DeSoto County’s First Lego League built a 20-year-old injured turtle's new hind legs out of Lego wheels.
The Central Mississippi Turtle Rescue handles most turtle injuries in Mississippi. Director Chrisy Milbourne said most of the time, they have several turtles that end up needing a foster home while they heal from injuries. Lt. Dan was one of those fostered turtles.
“Our focus is injured wild turtles in the Mississippi area,” Milbourne said. “We have turtles that have been hit by cars, shot, chewed by dogs, caught on fishing lines, you name it. We bring them in, give them medical care, rehabilitate them and get them back into the wild. If their injuries keep them from being released, they’re put up for adoption. We tend to have a lot of turtles that have to stay with us throughout the winters, so we foster them.”
Lt. Dan the turtle was first sent to Central Mississippi Turtle Rescue from the Mississippi Gulf Coast after a veterinarian in Gulfport refused to euthanize him. Milbourne said one of her volunteers connected her with the lego league.
“Lt. Dan is a Gulf Coast Box Turtle that was hit by a car in Ocean Springs,” Milbourne said. “He was brought to a vet that had euthanized several animals that day, and she said she just couldn’t euthanize another animal. Our vet amputated his back legs. We got in touch with the lego league through our foster for him.”
Milbourne said the project to build Lt. Dan’s legs was a great way for kids to see firsthand how animals can be hurt just like humans.
“The kids probably didn’t realize that turtles have injuries just like humans do,” Milbourne said. “Unlike for humans, we don’t have wheelchairs for turtles, so for them to be able to go in and design basically a wheelchair for this animal that wouldn't have had one otherwise is incredibly educational. The outreach through that is great.”
Milbourne said the Central Mississippi Turtle rescue is responsible for most turtle rehabilitation in the state due to lack of resources from other rehab organizations.
“Most turtles that are injured usually end up here with us,” Milbourne said. “There are other rehabs that take all animals, but most don’t have the resources for turtles. Turtles take a long time to heal. Whatever we take to heal, turtles probably take three or four times longer.”
Milbourne said it's important to bring awareness to turtle rescue because finding an injured turtle is common.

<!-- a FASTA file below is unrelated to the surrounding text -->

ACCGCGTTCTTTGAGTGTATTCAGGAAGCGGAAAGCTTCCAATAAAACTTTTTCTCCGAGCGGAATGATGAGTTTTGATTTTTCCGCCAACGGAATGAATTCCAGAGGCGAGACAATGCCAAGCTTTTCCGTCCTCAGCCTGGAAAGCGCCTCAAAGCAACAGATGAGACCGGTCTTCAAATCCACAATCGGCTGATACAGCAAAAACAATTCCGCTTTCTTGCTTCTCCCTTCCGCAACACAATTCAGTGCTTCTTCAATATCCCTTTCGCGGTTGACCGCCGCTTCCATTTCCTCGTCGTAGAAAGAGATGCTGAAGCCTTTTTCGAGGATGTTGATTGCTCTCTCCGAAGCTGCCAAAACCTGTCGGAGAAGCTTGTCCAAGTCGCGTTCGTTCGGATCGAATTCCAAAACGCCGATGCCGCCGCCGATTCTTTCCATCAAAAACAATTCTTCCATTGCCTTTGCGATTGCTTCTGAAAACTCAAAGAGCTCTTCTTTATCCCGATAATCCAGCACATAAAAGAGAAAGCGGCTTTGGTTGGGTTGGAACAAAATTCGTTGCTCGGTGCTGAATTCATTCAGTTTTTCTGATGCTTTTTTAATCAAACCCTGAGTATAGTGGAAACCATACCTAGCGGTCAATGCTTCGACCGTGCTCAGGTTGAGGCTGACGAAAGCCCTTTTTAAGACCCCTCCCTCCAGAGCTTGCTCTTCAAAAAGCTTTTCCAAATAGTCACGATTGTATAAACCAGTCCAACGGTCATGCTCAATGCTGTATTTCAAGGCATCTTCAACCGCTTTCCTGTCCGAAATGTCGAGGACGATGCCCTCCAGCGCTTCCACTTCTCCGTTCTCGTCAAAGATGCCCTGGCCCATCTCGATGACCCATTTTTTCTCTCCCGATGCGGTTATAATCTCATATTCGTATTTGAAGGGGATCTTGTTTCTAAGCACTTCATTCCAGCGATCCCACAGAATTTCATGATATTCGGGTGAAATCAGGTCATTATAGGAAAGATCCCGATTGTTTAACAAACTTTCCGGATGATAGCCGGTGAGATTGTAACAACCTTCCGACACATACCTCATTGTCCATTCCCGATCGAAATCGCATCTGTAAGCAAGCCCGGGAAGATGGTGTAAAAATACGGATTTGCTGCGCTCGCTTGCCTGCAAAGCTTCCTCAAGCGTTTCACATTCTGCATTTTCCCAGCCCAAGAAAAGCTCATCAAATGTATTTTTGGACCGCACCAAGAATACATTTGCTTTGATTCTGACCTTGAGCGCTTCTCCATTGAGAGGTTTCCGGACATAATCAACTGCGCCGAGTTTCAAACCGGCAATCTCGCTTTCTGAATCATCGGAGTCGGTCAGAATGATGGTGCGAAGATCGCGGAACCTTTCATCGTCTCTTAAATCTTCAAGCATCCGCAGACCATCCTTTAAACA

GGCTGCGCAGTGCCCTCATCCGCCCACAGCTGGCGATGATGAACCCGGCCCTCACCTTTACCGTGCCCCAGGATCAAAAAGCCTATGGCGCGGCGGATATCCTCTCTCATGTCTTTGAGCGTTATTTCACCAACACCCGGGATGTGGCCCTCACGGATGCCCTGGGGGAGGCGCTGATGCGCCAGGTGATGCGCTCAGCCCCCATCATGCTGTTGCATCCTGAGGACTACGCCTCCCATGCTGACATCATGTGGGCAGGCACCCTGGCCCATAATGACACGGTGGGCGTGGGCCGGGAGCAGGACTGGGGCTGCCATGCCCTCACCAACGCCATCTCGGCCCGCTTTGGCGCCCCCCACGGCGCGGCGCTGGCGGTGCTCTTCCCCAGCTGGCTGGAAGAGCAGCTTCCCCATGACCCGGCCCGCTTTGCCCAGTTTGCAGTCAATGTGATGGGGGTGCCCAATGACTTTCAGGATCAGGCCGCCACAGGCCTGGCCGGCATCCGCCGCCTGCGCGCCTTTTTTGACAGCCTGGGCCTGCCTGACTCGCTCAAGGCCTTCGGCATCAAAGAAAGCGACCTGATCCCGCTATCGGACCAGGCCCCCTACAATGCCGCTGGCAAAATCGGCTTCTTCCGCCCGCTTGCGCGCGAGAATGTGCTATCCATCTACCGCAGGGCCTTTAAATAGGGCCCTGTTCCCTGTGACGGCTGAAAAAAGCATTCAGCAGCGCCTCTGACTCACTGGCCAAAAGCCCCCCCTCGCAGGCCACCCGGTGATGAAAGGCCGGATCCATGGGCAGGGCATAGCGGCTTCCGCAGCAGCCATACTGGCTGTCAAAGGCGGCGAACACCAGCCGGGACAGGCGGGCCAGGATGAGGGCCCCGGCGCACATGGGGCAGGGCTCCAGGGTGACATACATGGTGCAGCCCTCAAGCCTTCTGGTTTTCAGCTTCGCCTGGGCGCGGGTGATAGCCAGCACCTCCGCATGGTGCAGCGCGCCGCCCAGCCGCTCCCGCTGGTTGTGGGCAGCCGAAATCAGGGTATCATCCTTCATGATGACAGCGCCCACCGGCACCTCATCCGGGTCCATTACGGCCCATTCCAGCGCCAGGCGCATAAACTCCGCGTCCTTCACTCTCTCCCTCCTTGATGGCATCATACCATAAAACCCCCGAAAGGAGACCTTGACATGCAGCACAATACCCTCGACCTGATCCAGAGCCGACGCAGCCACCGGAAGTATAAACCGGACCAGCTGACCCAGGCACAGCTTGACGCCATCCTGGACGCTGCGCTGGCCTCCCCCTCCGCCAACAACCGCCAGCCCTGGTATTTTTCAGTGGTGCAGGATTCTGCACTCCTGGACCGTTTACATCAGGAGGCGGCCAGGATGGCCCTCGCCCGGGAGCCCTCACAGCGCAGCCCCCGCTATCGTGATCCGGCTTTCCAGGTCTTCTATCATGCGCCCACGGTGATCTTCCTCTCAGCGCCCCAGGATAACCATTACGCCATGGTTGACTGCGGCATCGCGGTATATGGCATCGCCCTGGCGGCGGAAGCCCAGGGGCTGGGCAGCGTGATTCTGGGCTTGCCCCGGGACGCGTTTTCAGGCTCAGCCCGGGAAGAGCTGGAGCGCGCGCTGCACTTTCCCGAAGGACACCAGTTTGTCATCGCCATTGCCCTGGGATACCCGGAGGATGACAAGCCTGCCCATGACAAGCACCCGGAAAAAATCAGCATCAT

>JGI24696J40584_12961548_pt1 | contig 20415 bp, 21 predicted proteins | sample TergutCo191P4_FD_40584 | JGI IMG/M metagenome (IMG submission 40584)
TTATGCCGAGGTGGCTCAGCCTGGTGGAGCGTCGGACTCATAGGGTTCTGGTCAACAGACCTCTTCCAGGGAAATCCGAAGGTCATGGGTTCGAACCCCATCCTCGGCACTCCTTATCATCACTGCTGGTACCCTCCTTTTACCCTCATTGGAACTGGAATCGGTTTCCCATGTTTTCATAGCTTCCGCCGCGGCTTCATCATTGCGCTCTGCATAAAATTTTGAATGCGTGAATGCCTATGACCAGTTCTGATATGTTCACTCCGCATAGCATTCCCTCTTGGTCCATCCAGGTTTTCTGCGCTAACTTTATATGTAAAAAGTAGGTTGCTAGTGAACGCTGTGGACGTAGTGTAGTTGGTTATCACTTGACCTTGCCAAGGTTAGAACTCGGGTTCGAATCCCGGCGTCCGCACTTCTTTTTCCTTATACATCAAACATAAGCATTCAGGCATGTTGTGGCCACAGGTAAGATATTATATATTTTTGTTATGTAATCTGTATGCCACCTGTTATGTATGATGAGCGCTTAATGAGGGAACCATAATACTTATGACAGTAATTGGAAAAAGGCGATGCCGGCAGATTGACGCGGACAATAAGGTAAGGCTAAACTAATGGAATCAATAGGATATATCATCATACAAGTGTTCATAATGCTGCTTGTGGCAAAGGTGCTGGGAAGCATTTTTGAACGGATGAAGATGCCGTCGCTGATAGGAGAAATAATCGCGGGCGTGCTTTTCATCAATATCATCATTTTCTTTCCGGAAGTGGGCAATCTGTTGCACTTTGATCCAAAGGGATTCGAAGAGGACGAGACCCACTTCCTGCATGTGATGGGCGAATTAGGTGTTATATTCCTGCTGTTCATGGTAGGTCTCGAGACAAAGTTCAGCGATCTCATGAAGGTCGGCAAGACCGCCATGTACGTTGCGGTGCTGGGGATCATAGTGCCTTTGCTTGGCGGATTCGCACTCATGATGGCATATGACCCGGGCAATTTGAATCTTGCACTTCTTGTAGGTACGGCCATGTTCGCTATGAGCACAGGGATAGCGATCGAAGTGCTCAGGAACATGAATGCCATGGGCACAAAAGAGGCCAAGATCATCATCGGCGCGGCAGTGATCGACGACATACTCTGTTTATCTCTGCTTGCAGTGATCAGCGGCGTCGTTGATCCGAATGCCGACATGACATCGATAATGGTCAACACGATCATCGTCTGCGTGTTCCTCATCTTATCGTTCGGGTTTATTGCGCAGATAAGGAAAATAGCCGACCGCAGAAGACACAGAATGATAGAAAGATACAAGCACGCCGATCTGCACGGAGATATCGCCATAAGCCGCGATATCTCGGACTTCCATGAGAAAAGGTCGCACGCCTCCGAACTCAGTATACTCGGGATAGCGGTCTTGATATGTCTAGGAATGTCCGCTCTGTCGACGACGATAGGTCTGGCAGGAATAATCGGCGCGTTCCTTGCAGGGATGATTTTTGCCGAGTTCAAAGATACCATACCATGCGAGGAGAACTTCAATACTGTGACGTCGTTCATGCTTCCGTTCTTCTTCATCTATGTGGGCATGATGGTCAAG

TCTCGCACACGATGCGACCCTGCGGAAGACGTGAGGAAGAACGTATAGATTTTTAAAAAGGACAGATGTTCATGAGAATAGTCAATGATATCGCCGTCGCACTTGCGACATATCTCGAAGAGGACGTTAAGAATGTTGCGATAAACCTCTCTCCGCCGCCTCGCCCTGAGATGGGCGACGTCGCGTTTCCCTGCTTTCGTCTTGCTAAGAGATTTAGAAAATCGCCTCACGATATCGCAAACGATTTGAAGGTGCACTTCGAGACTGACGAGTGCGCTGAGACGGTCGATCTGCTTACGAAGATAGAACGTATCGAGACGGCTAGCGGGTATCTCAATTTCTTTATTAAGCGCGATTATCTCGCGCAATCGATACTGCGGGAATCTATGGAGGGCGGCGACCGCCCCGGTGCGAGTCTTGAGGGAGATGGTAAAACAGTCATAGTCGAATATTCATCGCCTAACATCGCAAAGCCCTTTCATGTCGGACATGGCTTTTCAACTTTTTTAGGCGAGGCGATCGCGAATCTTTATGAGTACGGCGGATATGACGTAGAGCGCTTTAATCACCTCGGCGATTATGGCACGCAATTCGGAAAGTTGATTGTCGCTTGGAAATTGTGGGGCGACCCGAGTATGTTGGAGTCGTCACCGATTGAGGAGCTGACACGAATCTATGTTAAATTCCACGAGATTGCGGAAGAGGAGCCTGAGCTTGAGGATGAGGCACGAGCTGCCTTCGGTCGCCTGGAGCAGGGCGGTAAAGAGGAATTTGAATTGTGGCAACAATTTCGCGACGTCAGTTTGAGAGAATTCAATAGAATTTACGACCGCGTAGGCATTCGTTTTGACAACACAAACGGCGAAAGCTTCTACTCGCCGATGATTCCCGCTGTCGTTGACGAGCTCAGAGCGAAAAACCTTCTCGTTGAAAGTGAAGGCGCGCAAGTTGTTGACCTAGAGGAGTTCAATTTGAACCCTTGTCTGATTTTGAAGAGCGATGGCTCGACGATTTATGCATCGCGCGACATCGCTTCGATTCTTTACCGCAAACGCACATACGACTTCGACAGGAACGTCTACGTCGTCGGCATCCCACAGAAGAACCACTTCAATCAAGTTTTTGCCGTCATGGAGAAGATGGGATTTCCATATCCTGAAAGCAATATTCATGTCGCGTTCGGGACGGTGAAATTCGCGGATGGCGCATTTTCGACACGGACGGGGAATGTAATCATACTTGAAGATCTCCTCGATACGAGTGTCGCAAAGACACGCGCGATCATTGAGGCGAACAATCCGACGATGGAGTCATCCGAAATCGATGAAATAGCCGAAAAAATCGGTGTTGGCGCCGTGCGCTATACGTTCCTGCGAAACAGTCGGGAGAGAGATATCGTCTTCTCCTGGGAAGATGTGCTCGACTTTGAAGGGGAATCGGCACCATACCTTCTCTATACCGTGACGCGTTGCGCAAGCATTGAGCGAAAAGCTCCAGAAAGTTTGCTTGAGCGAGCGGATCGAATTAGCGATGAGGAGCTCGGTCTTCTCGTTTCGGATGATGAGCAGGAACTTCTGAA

“A lot of people see the turtle in the road and they don’t think about it needing help,” Milbourne said. “Turtles suffer pain just like we do, but all it takes is a moment of kindness to get the turtle to safety and get it some help.”
First Lego League coach Brooke DeHaven said the project was a great way for her team to stay in practice and help the community.
“We are a robotics team, and one of the parents from the team reached out to us because she works with turtle rescue,” DeHaven said. “I thought that it would be a fun project with the kids because we are in our off season. It was a good way to keep their skills fresh because this past season was our first season. We knocked out the challenge in about two hours.”
DeHaven said the project instilled determination in her team, which is something they need for their robotics competitions.
“It kept them fresh on the idea of trying things out and retrying,” DeHaven said. “That’s what they do in their competitions. They build bots, test them out and then a lot of the time, they have to go back to the drawing board. So, it was a great way to exercise that and help an animal because they’re all animal lovers.”
The First Lego League focuses on community service whenever they can, and DeHaven said all of the kids on the team are animal lovers.
“Community impact is a big thing for us,” DeHaven said. “It’s actually included in our mission statement, so it was a perfect project for us to do. The league is open to nine to fourteen year olds, but most of our kids are in that younger age range, so it was good for them to do something like this at such a young age.”
Dehaven said the team is making a list of the parts they used for Lt. Dan so that other turtles can benefit from the same kind of structure.
“We’re actually getting a parts list together for the turtle rescue so that they know what parts they need to make more of these,” DeHaven said. “Unfortunately, Lt. Dan will not be the last turtle to need this kind of thing, so we want to help in whatever way we can.”
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